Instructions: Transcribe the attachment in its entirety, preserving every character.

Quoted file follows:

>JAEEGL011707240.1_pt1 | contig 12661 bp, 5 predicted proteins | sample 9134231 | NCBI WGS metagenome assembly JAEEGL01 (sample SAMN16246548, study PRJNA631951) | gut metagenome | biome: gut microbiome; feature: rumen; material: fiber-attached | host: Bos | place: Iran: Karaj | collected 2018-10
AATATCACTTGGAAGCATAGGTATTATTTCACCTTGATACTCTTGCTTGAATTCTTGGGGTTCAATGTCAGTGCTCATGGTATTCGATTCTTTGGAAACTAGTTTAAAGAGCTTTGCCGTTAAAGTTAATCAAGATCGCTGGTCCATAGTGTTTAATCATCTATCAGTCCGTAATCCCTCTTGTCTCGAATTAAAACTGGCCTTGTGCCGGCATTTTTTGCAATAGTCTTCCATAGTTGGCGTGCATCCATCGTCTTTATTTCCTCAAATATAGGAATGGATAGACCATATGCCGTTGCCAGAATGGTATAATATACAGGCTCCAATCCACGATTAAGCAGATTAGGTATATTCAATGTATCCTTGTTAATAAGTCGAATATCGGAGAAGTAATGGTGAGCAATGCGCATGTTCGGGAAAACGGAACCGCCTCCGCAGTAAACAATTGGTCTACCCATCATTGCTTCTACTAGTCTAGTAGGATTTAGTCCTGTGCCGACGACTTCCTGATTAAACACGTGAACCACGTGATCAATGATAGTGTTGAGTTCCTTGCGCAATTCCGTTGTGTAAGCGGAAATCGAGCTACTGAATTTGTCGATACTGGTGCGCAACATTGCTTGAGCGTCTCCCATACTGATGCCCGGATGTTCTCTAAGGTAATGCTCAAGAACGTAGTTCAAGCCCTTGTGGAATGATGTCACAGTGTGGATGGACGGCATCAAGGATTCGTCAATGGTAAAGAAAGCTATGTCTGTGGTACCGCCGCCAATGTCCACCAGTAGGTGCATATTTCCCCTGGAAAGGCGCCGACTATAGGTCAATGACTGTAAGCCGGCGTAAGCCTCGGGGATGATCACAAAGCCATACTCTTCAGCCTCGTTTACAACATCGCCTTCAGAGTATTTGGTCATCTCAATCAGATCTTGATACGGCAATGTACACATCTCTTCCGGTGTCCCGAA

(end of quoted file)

>JAEEGL011707240.1_pt1 | contig 12661 bp, 5 predicted proteins | sample 9134231 | NCBI WGS metagenome assembly JAEEGL01 (sample SAMN16246548, study PRJNA631951) | gut metagenome | biome: gut microbiome; feature: rumen; material: fiber-attached | host: Bos | place: Iran: Karaj | collected 2018-10
AATATCACTTGGAAGCATAGGTATTATTTCACCTTGATACTCTTGCTTGAATTCTTGGGGTTCAATGTCAGTGCTCATGGTATTCGATTCTTTGGAAACTAGTTTAAAGAGCTTTGCCGTTAAAGTTAATCAAGATCGCTGGTCCATAGTGTTTAATCATCTATCAGTCCGTAATCCCTCTTGTCTCGAATTAAAACTGGCCTTGTGCCGGCATTTTTTGCAATAGTCTTCCATAGTTGGCGTGCATCCATCGTCTTTATTTCCTCAAATATAGGAATGGATAGACCATATGCCGTTGCCAGAATGGTATAATATACAGGCTCCAATCCACGATTAAGCAGATTAGGTATATTCAATGTATCCTTGTTAATAAGTCGAATATCGGAGAAGTAATGGTGAGCAATGCGCATGTTCGGGAAAACGGAACCGCCTCCGCAGTAAACAATTGGTCTACCCATCATTGCTTCTACTAGTCTAGTAGGATTTAGTCCTGTGCCGACGACTTCCTGATTAAACACGTGAACCACGTGATCAATGATAGTGTTGAGTTCCTTGCGCAATTCCGTTGTGTAAGCGGAAATCGAGCTACTGAATTTGTCGATACTGGTGCGCAACATTGCTTGAGCGTCTCCCATACTGATGCCCGGATGTTCTCTAAGGTAATGCTCAAGAACGTAGTTCAAGCCCTTGTGGAATGATGTCACAGTGTGGATGGACGGCATCAAGGATTCGTCAATGGTAAAGAAAGCTATGTCTGTGGTACCGCCGCCAATGTCCACCAGTAGGTGCATATTTCCCCTGGAAAGGCGCCGACTATAGGTCAATGACTGTAAGCCGGCGTAAGCCTCGGGGATGATCACAAAGCCATACTCTTCAGCCTCGTTTACAACATCGCCTTCAGAGTATTTGGTCATCTCAATCAGATCTTGATACGGCAATGTACACATCTCTTCCGGTGTCCCGAA